Commission 2: Anti-Terrorism Laws – Hanoi 2009

    Part of the Hanoi Congress – XVII Congress of IADL, June 2009


    • Experience with Anti-Terrorism laws around the World
    • Right of Resistance and International Law
    • Cuban 5
    • Problem of Death Penalty


    10 June 2009, IADL 17th Congress, Hanoi, Vietnam

    The commission was presided by Ass. Prof. Dr. Tran Dinh Nha, Vice-chairman of the national Defense and Security Committee of the National Assembly of the Socialist republic of Vietnam and Jan Fermon from the Progress Lawyers network (Belgium)

    M. Edre Olalia fropm the National Union of Peoples Lawyers (Phillipines) was raporteur.

    The participants in the Commission agreed on a number of general points, themes and ideas while at the same time considered various points of views or approaches on topics and principles covered by the Commission theme on Anti-Terrorism Laws.

    The Commission was unanimous that there is no shadow of doubt that blind or indiscriminate violence against civilians must and should be condemned. We recognized that States have a duty or responsibility to protect civilians against these forms of violence, to safeguard national sovereignty and maintain social order and in that respect, we also heard a report on a proposed anti-terrorism legislation in Vietnam. The general idea is that the struggle against terrorism requires respect for international humanitarian law and that there are different approaches to the problem.

    It was pointed out, however, that while countries apparently are one in the common effort to fight terrorism, it remains as a matter of fact that such cooperation between and among countries must take into consideration varying points of view. This explains the unevenness of the level of involvement in such campaign which does not require identical approaches.

    Several participants opined that there is general agreement that it is extremely difficult to define terrorism in a legal way. There are different instruments with varying definitions and that there is no generally accepted definition of what terrorism is. Indeed, oftentimes, definitions of terrorism are so broad and vague.

    Thus, insofar as the question of the necessity of finding a unified definition of terrorism is concerned, two points of view were articulated. The first is that terrorism is essentially a political and sociological concept with many aspects and approaches that it is extremely difficult and may be not useful to come up with a common definition. States can commit terrorist acts but it is difficult to bring them under a precise definition or through an anti-terrorism legislation. In general, the conclusion of the Commission is that terrorism should not be defined as a purely legal concept and that the repression and violence against civilians are violations of international humanitarian law and the jurisprudence of international courts. The second view is that there must be a definition or multiple definitions of the concept of terrorism.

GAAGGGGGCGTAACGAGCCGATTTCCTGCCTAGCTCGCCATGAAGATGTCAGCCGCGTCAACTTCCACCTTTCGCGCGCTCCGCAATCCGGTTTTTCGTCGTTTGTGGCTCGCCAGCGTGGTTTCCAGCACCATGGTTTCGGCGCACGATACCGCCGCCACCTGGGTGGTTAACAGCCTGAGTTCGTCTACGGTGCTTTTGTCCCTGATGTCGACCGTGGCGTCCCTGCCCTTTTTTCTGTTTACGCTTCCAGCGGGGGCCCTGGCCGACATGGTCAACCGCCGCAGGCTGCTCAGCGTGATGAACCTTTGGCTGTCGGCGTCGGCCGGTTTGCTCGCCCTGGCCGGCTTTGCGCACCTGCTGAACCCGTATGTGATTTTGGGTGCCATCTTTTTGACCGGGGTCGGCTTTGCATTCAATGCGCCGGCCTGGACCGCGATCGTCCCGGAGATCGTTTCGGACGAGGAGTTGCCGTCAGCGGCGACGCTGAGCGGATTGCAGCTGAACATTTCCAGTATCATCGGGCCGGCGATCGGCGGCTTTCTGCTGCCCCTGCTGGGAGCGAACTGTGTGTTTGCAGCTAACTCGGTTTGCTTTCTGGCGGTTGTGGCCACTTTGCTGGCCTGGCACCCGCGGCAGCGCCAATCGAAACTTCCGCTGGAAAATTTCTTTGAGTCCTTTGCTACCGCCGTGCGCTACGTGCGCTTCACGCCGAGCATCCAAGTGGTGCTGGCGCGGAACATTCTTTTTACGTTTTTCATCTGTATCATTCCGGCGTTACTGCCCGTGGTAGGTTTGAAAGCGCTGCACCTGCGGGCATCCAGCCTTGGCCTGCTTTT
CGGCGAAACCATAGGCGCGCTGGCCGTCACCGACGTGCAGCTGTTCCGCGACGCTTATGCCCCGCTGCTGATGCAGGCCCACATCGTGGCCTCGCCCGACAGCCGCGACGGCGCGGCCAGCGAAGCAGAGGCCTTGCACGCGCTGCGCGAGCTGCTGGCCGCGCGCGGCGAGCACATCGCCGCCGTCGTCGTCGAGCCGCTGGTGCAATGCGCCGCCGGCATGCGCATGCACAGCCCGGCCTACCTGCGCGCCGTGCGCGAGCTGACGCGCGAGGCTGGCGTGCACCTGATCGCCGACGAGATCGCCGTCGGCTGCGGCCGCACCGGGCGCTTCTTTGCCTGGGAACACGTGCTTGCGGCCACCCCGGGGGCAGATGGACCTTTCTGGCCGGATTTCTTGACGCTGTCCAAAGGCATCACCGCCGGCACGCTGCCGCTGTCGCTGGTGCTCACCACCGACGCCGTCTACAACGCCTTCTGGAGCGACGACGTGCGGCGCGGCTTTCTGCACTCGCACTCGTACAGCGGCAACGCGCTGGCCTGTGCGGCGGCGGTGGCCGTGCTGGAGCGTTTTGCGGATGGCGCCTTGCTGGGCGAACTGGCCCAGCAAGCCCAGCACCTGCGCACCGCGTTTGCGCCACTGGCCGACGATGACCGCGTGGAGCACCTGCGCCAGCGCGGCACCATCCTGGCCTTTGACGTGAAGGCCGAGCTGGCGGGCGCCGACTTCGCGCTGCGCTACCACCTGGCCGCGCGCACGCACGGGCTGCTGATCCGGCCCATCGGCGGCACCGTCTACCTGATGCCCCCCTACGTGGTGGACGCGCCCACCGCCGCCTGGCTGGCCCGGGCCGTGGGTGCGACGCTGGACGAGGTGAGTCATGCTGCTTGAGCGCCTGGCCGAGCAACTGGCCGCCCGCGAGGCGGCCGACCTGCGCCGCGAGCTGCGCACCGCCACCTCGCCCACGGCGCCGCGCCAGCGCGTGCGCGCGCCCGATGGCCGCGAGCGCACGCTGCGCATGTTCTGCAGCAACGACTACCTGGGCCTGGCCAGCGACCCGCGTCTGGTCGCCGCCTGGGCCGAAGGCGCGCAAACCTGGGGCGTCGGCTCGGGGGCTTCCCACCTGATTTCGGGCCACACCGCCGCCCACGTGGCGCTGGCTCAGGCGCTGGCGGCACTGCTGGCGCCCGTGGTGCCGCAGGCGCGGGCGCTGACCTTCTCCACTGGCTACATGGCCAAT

The Commission reflected on these two approaches and acknowledged that there exists different opinions on the matter, even as democratic lawyers can perhaps attempt to develop a set of criteria or standards that can be used to define an act as terrorist so it could be used as good reference to make the appropriate laws.

    At any rate, the Commission received extensive references and unified on the point that the concept of terrorism is sometimes used by States to undermine the stability and sovereignty of other States. We strongly condemn this also as violations of international law particularly the principle of sovereignty and the right of self determination of the people.

    As established in international humanitarian law, the right of peoples to fight for national and social liberation is recognized, including the right of self-defense of groups and communities. However, there is a clear tendency or even deliberate design to criminalize such liberation and social movements under the false label of terrorism. The participants in the Commission reaffirmed the principles of international law under which peoples have the legitimate right to resistance and to fight for liberation and employ the use of necessary and permissible armed force against oppression, repression, exploitation and against any form of terrorism. The use of armed force is legitimate and justified and may be the only way but the same must conform to certain basic norms of international humanitarian law. Any legislation or issuance to characterize these struggles as terrorism or the selective use of